After 26 years of research, scientists finally announced last week that the bones interred at Charlemagne's supposed resting place at Aachen Cathedral probably do belong to the emperor, The Local reports. The German researchers say the 94 bones and bone fragments are from a tall, thin, older man, and their dimensions match descriptions of Charlemagne, who was unusually tall for the period at 6 feet, but also thin. (PhysOrg notes another oddity: His father, Pepin the Short, measured only about five feet.) The researchers also found evidence of injury to the kneecap and heel bones, which is consistent with claims that Charlemagne walked with a limp in his later years.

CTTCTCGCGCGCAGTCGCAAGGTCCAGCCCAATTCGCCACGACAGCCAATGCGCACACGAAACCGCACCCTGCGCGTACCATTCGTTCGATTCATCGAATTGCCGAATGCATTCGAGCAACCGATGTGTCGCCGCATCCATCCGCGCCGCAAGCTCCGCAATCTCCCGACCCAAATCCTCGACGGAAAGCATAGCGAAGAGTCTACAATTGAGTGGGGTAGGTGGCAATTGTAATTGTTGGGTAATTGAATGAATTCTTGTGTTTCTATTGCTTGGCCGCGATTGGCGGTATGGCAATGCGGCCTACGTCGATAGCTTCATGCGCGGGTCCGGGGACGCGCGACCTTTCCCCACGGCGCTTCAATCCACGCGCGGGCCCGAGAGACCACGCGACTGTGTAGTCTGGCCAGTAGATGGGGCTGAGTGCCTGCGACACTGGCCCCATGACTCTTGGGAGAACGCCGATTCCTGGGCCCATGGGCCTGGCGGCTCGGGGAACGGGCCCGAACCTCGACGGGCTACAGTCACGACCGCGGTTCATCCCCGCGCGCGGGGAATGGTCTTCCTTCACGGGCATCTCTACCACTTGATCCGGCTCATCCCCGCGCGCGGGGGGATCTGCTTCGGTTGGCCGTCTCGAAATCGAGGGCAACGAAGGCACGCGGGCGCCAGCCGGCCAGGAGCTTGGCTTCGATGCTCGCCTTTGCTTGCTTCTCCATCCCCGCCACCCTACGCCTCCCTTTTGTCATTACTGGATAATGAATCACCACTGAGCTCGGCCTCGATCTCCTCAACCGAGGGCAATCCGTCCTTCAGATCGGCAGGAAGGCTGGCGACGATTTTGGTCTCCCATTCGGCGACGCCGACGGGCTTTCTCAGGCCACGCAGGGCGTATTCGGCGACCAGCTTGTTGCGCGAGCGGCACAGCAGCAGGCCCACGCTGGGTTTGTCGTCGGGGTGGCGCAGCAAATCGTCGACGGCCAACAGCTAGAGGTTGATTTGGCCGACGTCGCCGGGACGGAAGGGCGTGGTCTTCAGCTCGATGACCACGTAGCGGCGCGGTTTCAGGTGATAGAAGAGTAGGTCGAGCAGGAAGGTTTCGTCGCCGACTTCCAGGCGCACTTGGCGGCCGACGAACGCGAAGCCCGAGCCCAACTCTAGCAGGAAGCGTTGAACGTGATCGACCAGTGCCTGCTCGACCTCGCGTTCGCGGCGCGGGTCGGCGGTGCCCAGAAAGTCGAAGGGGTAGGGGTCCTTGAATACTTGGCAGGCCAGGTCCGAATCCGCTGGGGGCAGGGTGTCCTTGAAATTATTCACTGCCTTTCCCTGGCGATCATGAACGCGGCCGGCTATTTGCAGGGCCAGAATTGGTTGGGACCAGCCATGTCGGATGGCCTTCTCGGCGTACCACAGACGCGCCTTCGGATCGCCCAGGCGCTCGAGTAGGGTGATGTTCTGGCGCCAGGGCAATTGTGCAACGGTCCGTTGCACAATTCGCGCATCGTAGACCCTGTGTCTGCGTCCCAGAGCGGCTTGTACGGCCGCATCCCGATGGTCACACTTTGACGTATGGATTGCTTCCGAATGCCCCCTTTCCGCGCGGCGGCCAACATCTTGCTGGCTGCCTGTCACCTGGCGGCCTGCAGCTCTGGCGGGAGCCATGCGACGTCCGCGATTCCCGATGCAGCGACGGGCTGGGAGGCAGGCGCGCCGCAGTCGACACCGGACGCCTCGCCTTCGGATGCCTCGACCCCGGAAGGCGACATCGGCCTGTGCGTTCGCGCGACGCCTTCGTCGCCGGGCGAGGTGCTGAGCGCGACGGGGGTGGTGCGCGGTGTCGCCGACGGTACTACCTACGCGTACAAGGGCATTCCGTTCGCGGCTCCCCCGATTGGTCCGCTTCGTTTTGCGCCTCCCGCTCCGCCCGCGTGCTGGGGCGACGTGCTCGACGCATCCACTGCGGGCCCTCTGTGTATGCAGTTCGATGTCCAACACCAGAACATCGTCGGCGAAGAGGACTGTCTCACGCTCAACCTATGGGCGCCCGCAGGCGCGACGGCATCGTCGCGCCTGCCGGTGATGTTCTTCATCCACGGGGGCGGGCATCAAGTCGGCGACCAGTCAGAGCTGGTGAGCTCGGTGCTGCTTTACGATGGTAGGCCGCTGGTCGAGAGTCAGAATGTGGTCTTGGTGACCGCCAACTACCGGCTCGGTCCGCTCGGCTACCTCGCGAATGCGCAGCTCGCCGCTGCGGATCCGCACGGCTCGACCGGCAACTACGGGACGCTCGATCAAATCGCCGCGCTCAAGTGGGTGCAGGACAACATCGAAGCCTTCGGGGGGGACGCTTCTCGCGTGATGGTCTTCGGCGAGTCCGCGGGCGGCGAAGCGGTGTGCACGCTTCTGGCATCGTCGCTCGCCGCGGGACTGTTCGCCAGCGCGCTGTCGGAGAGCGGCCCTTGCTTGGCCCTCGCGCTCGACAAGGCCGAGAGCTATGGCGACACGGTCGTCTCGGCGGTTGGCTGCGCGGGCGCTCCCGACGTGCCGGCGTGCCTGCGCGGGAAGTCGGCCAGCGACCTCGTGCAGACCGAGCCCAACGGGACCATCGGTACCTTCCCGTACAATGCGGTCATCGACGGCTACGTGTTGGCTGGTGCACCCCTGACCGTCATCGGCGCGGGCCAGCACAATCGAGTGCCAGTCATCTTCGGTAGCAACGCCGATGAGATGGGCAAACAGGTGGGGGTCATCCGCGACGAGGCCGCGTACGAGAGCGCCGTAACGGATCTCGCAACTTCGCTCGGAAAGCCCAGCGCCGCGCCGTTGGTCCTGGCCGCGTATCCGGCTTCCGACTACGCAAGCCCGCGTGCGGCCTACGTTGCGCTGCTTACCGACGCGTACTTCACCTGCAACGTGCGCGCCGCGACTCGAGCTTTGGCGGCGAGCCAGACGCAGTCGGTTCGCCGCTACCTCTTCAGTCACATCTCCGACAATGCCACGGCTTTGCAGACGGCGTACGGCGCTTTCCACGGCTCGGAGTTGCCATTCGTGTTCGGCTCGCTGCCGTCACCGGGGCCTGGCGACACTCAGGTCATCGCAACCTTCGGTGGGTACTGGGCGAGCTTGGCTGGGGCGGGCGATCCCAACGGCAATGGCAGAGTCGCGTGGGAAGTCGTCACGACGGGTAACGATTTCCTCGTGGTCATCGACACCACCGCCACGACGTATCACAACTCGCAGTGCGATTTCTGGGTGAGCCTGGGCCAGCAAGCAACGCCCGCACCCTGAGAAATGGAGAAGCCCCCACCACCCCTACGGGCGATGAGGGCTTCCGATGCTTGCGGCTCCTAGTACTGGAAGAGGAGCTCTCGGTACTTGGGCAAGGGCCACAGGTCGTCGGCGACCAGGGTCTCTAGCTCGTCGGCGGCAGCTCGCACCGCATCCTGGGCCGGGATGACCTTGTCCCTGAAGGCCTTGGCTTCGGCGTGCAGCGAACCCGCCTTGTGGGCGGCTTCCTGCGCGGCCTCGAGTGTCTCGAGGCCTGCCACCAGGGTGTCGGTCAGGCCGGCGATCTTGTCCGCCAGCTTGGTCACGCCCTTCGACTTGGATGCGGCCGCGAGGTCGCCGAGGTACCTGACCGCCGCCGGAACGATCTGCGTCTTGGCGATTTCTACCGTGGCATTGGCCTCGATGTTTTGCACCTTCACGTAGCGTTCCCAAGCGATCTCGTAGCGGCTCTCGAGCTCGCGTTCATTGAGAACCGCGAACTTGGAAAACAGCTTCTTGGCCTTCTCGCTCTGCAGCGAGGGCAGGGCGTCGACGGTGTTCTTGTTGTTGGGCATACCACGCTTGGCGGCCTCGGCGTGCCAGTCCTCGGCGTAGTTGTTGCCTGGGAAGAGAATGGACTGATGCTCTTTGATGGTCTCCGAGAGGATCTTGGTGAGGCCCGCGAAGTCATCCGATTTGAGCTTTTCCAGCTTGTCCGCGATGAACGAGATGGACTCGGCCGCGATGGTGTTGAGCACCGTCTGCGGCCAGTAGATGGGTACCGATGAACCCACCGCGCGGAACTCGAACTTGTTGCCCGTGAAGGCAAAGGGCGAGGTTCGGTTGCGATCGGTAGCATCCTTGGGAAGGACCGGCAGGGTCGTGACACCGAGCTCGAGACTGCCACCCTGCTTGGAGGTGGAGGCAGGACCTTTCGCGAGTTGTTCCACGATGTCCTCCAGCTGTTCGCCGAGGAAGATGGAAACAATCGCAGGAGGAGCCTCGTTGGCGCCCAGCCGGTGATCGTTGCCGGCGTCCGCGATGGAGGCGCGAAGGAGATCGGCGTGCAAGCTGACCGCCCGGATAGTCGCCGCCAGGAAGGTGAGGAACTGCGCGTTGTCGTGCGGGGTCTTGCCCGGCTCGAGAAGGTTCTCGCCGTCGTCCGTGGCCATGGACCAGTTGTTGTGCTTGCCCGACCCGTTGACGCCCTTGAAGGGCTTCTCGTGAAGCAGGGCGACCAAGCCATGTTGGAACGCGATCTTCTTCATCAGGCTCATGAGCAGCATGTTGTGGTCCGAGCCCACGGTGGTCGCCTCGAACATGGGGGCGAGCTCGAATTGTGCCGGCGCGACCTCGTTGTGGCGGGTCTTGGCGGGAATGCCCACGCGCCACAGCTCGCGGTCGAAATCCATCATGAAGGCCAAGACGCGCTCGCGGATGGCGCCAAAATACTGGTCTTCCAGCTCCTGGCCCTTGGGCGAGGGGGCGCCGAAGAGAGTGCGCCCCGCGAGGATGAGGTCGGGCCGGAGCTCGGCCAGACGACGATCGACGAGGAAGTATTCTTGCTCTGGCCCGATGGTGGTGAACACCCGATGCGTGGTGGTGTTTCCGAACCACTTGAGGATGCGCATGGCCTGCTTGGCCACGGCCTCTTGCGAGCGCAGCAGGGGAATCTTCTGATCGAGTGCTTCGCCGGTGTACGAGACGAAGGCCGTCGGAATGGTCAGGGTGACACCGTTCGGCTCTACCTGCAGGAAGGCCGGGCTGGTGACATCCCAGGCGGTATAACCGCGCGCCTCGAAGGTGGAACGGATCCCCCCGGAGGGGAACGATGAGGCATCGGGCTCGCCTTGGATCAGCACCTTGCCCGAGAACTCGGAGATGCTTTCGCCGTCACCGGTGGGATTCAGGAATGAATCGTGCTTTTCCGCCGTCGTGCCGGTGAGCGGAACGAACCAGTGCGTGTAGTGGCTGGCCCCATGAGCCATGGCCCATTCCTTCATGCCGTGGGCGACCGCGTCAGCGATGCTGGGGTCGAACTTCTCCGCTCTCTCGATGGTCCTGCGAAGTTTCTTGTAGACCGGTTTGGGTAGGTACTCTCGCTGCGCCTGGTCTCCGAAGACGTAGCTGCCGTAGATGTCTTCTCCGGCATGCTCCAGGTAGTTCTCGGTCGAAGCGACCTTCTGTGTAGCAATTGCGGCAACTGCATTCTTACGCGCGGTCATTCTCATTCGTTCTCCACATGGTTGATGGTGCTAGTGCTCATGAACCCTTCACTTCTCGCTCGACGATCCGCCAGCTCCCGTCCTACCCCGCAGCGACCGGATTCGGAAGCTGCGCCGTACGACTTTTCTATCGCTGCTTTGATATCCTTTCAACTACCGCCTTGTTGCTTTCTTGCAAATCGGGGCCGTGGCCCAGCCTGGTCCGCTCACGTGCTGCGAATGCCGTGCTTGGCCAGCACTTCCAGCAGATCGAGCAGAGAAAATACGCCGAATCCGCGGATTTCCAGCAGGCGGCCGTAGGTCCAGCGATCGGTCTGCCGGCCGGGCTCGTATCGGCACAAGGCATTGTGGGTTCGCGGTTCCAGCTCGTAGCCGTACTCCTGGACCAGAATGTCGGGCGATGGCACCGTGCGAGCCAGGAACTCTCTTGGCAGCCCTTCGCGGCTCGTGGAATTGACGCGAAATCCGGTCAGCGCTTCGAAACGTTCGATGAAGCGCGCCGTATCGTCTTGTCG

Researchers first secretly opened what was said to be the emperor's sarcophagus in 1988; he died in 814. Most of the bones were found in his tomb, with some found in a bust depicting him and one found in a ceremonial container used to hold remains. As for the rest of his bones, they were likely given away as relics. "Thanks to the results from 1988 up until today, we can say with great likelihood that we are dealing with the skeleton of Charlemagne," says one of the scientists. What they didn't determine: any new details about his health or cause of death. (On the same theme, archaeologists may have found a bone belonging to Alfred the Great in an unusual place.)